A Competition Commission investigation into referral fees would prove an expensive distraction

I wonder if the Competition Commission can deal with too much competition (is there such a thing?) rather than the anti-competitive practices it more usually handles.  

The Office of Fair Trading (OFT) seems to think so, judging by its provisional decision to refer the private motor insurance market to the Competition Commission because of certain practices that it believes distort competition.  The OFT argues that insurers compete in a “dysfunctional” way, resulting in motorists paying up to £225m a year more than they should, or as one paper put it: an extra £10 on each motor policy.  

If the costs are correct they do not represent a material distortion and would be a distraction from addressing issues that will make a real difference.

The claims process for motor insurance may be dysfunctional in many ways, but it does provide a much better customer service than it used to.  I can remember the days when getting a motor claim paid was a nightmarish process full of delays and frustration – not at all user friendly.

What we need to see is the correct balance between offering a service and keeping costs in check.  We need to address all the real issues that will provide a first-class service for motor claims while retaining a strong but competitive market.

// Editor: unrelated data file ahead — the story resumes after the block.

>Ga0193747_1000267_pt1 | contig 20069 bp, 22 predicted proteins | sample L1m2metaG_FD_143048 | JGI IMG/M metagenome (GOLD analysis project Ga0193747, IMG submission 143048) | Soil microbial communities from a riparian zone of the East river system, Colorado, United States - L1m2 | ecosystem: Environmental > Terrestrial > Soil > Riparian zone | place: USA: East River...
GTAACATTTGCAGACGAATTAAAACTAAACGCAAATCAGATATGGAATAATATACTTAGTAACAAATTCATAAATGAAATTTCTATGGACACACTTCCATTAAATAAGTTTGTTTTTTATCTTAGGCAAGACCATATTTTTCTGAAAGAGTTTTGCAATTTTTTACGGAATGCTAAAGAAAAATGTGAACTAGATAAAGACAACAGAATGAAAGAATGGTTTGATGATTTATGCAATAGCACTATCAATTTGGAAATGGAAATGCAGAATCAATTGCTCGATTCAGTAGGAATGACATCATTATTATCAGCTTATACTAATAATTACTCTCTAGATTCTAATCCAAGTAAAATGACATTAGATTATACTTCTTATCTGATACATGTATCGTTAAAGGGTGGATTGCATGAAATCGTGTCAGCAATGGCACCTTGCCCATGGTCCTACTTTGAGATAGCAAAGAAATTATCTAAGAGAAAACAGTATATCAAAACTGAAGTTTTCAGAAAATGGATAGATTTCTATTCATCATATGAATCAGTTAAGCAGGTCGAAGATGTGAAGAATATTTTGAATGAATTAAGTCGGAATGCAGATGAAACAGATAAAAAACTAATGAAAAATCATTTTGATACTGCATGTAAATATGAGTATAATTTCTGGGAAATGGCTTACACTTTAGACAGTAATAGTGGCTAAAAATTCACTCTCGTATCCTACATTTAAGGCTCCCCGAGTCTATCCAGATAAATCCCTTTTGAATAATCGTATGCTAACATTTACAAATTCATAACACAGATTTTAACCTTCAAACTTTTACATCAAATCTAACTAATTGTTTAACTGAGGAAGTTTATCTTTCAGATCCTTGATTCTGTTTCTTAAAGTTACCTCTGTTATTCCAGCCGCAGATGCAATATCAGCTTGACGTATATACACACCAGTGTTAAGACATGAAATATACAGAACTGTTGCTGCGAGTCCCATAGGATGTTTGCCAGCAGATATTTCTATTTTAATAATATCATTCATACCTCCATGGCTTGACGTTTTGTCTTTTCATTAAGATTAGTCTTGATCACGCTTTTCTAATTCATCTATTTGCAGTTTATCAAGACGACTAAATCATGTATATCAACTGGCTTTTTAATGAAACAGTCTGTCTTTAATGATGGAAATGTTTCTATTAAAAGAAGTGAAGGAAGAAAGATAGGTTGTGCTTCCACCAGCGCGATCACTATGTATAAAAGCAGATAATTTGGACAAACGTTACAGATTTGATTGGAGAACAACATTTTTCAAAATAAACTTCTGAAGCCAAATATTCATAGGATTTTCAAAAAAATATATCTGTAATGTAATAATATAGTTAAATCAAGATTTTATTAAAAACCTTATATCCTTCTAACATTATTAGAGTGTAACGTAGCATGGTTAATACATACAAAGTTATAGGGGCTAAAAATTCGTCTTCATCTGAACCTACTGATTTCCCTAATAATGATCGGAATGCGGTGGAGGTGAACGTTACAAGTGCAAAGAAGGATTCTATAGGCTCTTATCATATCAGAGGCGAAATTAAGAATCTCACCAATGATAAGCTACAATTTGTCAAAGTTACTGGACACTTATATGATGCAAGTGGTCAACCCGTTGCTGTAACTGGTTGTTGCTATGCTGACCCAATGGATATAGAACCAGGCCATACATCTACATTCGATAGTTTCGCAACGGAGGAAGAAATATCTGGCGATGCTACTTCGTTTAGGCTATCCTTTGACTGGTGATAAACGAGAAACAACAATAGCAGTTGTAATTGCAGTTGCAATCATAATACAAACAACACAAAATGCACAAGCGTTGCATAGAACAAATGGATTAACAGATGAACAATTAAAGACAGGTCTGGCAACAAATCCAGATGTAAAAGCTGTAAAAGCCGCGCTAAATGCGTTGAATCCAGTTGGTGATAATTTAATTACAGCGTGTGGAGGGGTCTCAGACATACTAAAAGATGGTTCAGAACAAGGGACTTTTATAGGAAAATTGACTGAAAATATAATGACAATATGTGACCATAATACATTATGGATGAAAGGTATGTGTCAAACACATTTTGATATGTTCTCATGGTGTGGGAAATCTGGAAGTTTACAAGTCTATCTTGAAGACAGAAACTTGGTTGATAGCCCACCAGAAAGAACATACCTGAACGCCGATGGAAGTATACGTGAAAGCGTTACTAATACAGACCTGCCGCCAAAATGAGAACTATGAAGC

Biba, in its submission to the OFT, has already identified an eight-point plan to reduce the cost of motor insurance.  The main focus needs to be on reducing the £2bn cost of whiplash claims, which cost every innocent motorist £90, and on implementing appropriate regulation of claims management companies.

We agree with the OFT that a ban on referral fees would not automatically mean that the credit hirer rates would be reduced, and we encourage each insurer to challenge the third party claims costs to cut out any fraud or exaggeration.

Nor does Biba believe that the “first party” model discussed by the OFT would be a suitable solution. But we do agree that improvements to the General Terms Agreement (GTA) could lead to lower overall claims costs.

Ultimately, we don’t need the extra expense and delay associated with a lengthy Competition Commission investigation of the market before we finally get round to addressing the issues.  We know what the problems are.  What we need is consensus and a commitment to make the changes that will ensure we maintain the best service to customers while driving out fraudulent and inflated costs once and for all.

Eric Galbraith is chief executive of Biba.